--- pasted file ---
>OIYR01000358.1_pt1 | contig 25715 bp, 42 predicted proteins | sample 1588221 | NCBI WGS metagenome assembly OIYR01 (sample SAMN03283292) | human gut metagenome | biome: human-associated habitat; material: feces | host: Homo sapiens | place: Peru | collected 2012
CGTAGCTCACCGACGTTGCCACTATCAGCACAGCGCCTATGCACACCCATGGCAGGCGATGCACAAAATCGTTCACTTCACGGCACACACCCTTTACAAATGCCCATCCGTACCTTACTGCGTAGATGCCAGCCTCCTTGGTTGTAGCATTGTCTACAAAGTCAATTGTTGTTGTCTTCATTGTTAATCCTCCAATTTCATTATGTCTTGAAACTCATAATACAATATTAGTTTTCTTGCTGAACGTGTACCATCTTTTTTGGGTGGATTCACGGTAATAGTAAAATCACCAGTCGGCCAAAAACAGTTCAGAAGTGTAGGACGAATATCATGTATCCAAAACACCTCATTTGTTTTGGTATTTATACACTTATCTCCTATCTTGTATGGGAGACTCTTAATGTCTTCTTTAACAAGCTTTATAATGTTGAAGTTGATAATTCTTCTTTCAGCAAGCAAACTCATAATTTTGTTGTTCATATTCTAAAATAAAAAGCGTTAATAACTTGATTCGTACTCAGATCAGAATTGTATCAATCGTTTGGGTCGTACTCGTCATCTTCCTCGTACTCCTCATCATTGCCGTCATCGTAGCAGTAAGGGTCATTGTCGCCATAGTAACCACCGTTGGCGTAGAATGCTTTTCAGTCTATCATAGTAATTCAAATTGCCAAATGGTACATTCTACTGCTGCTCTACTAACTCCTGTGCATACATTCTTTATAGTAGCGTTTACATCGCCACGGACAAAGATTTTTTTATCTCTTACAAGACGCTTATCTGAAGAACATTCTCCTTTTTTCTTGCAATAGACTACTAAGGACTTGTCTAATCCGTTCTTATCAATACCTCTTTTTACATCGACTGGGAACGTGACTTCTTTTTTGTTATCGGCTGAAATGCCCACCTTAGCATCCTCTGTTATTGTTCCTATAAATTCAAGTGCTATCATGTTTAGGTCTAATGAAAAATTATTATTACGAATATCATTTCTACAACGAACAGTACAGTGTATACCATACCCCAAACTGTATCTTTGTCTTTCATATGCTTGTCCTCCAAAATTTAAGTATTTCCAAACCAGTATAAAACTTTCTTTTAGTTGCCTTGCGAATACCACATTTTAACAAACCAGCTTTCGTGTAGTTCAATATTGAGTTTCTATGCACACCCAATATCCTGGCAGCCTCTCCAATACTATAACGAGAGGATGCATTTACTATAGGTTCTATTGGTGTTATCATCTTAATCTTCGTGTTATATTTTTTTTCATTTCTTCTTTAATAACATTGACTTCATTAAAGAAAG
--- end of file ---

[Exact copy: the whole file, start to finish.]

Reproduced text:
>OIYR01000358.1_pt1 | contig 25715 bp, 42 predicted proteins | sample 1588221 | NCBI WGS metagenome assembly OIYR01 (sample SAMN03283292) | human gut metagenome | biome: human-associated habitat; material: feces | host: Homo sapiens | place: Peru | collected 2012
CGTAGCTCACCGACGTTGCCACTATCAGCACAGCGCCTATGCACACCCATGGCAGGCGATGCACAAAATCGTTCACTTCACGGCACACACCCTTTACAAATGCCCATCCGTACCTTACTGCGTAGATGCCAGCCTCCTTGGTTGTAGCATTGTCTACAAAGTCAATTGTTGTTGTCTTCATTGTTAATCCTCCAATTTCATTATGTCTTGAAACTCATAATACAATATTAGTTTTCTTGCTGAACGTGTACCATCTTTTTTGGGTGGATTCACGGTAATAGTAAAATCACCAGTCGGCCAAAAACAGTTCAGAAGTGTAGGACGAATATCATGTATCCAAAACACCTCATTTGTTTTGGTATTTATACACTTATCTCCTATCTTGTATGGGAGACTCTTAATGTCTTCTTTAACAAGCTTTATAATGTTGAAGTTGATAATTCTTCTTTCAGCAAGCAAACTCATAATTTTGTTGTTCATATTCTAAAATAAAAAGCGTTAATAACTTGATTCGTACTCAGATCAGAATTGTATCAATCGTTTGGGTCGTACTCGTCATCTTCCTCGTACTCCTCATCATTGCCGTCATCGTAGCAGTAAGGGTCATTGTCGCCATAGTAACCACCGTTGGCGTAGAATGCTTTTCAGTCTATCATAGTAATTCAAATTGCCAAATGGTACATTCTACTGCTGCTCTACTAACTCCTGTGCATACATTCTTTATAGTAGCGTTTACATCGCCACGGACAAAGATTTTTTTATCTCTTACAAGACGCTTATCTGAAGAACATTCTCCTTTTTTCTTGCAATAGACTACTAAGGACTTGTCTAATCCGTTCTTATCAATACCTCTTTTTACATCGACTGGGAACGTGACTTCTTTTTTGTTATCGGCTGAAATGCCCACCTTAGCATCCTCTGTTATTGTTCCTATAAATTCAAGTGCTATCATGTTTAGGTCTAATGAAAAATTATTATTACGAATATCATTTCTACAACGAACAGTACAGTGTATACCATACCCCAAACTGTATCTTTGTCTTTCATATGCTTGTCCTCCAAAATTTAAGTATTTCCAAACCAGTATAAAACTTTCTTTTAGTTGCCTTGCGAATACCACATTTTAACAAACCAGCTTTCGTGTAGTTCAATATTGAGTTTCTATGCACACCCAATATCCTGGCAGCCTCTCCAATACTATAACGAGAGGATGCATTTACTATAGGTTCTATTGGTGTTATCATCTTAATCTTCGTGTTATATTTTTTTTCATTTCTTCTTTAATAACATTGACTTCATTAAAGAAAG